In one aspect, a fuel injector includes an injector body that defines a nozzle outlet, and includes a valve assembly and a single pole solenoid actuator assembly. The valve assembly includes a valve seat, a valve member that is movable inside a valve bore. The valve member has an armature stem contact surface and a valve seat contact surface. The single pole solenoid actuator assembly includes a stator assembly, which includes a bottom stop component, and a flux ring component that has a flux inner diameter surface that defines a flux bore. An armature assembly includes a relatively soft armature attached to a relatively hard stem. The armature is movable inside the flux bore of the flux ring component between a first armature position and a second armature position. The armature includes a top armature surface and an armature outer diameter surface. The stem includes a first end that defines a hard stop surface and a second end that defines a valve contact surface. The hard stop surface of the stem is in contact with the bottom stop surface of the stator assembly when the armature is in the first armature position. The valve seat contact surface of the valve member is in contact with the valve seat, and the armature stem contact surface of the valve member is in contact with the valve contact surface of the stem, when the armature is in the second armature position.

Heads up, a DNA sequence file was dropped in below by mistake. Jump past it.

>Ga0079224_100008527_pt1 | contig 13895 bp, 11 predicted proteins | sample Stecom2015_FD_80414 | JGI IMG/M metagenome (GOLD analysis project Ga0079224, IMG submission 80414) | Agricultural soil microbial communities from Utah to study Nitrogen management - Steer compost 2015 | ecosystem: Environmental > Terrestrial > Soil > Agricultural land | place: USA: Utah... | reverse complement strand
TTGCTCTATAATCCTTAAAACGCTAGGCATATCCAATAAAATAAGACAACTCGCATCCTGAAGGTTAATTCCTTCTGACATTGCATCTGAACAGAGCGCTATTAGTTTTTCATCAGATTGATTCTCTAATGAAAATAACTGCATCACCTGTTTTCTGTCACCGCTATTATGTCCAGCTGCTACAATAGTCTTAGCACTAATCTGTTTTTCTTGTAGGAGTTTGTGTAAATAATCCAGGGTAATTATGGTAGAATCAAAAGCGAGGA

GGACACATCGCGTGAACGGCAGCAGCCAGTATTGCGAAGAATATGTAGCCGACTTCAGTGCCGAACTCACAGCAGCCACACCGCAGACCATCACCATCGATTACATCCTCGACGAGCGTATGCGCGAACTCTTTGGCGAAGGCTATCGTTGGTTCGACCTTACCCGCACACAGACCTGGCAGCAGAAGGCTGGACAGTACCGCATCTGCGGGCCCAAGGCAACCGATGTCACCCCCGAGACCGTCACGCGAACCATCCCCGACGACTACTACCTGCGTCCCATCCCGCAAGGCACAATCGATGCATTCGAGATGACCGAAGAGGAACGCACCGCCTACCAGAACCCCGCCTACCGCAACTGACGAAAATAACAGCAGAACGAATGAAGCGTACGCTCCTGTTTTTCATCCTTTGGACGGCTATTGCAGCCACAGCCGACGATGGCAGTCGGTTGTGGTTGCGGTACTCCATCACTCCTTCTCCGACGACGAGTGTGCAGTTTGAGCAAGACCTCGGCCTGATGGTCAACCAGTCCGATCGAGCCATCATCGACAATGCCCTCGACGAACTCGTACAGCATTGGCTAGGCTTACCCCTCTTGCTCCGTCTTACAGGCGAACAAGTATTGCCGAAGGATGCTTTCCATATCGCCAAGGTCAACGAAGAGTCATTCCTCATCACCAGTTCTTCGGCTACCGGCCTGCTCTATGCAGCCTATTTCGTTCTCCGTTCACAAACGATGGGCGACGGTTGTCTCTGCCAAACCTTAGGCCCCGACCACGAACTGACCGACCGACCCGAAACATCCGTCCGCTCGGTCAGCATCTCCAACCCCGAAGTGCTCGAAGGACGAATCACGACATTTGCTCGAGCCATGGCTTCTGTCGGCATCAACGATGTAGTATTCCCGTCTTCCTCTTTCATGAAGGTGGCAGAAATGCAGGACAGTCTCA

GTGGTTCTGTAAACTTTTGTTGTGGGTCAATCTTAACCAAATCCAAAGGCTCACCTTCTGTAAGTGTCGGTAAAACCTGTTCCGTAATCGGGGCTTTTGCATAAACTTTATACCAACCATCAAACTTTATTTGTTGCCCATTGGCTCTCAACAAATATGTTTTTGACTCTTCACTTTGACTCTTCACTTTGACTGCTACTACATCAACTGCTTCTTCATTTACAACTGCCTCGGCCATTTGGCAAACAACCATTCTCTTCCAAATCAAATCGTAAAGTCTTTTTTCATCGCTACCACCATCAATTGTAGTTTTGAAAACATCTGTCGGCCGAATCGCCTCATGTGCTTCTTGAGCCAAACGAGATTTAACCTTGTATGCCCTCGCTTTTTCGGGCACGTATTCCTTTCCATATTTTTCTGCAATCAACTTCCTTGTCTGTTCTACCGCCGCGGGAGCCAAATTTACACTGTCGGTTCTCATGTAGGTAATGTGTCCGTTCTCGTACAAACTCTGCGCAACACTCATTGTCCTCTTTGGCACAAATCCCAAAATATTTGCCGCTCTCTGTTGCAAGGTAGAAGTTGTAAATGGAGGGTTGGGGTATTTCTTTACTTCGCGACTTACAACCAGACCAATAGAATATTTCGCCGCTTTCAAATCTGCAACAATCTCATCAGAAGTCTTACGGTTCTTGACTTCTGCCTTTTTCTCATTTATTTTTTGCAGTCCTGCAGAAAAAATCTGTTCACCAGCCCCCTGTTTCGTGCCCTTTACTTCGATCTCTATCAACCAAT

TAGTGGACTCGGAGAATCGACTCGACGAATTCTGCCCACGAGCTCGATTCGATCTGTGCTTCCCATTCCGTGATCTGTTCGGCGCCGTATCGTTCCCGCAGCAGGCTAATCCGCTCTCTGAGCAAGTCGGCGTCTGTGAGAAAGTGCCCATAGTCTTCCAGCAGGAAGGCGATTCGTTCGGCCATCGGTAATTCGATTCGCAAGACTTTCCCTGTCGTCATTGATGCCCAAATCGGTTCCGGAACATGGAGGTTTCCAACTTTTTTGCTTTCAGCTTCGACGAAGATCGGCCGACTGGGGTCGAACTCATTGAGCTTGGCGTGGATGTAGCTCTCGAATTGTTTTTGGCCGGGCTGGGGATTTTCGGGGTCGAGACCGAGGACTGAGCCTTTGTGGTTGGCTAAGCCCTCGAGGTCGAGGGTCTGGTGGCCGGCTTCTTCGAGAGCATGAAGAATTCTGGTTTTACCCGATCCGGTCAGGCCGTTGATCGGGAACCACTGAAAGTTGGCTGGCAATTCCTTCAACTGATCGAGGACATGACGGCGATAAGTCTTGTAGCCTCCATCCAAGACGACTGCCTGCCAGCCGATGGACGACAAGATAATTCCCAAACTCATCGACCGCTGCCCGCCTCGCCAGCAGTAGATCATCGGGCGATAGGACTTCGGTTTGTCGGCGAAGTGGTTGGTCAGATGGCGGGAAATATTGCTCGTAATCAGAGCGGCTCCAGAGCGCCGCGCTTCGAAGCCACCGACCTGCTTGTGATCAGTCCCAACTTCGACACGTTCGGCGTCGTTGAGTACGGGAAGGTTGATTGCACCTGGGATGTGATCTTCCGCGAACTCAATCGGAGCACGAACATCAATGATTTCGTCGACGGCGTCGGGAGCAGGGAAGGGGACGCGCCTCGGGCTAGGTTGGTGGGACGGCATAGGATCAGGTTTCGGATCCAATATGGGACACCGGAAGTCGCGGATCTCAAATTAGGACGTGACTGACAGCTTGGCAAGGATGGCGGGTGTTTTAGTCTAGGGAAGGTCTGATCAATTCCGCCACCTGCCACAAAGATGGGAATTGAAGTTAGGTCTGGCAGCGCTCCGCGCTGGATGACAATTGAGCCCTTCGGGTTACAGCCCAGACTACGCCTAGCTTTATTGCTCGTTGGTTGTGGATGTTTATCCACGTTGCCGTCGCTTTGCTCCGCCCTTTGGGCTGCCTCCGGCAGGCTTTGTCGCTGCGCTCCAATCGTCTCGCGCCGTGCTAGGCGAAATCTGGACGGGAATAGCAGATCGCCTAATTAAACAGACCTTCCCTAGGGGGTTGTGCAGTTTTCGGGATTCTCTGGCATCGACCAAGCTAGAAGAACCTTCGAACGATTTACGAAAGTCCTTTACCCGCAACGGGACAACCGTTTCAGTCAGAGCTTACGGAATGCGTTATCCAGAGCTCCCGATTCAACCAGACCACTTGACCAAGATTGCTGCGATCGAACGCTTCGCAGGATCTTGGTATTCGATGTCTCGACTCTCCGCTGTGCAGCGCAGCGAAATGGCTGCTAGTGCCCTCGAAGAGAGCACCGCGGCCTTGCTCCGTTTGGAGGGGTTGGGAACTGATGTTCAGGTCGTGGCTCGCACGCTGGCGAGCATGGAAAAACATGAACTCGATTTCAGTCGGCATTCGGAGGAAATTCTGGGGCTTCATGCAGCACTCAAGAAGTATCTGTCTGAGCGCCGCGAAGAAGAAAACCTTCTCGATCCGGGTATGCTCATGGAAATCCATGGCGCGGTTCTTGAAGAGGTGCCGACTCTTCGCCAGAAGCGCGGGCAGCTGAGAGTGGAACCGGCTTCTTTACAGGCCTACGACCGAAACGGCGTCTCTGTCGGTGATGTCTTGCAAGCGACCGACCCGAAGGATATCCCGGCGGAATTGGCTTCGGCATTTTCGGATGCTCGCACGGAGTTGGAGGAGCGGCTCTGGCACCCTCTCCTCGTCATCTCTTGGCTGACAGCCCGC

In another aspect, a method of operating a fuel injector includes generating a magnetic flux circuit across a sliding air gap that is defined between a flux ring component and an armature that is a part of an armature assembly, which includes the armature attached to a stem. An axial air gap is defined between a stator assembly and the armature. Increasing pressure in a needle control chamber is accomplished by blocking a fluid connection between a needle control chamber and a low pressure drain by moving a valve member into contact with a valve seat. The pressure increasing step includes moving a stem from a first armature position to a second armature position, by de-energizing the single-pole solenoid. Relieving pressure in the needle control chamber is accomplished by opening the fluid connection between the needle control chamber and the low-pressure drain by moving the valve member out of contact with the valve seat. The pressure relieving step includes moving the stem from the second armature position to the first armature position by energizing the single-pole solenoid. Movement of the valve member is guided independently from guiding a movement of the stem.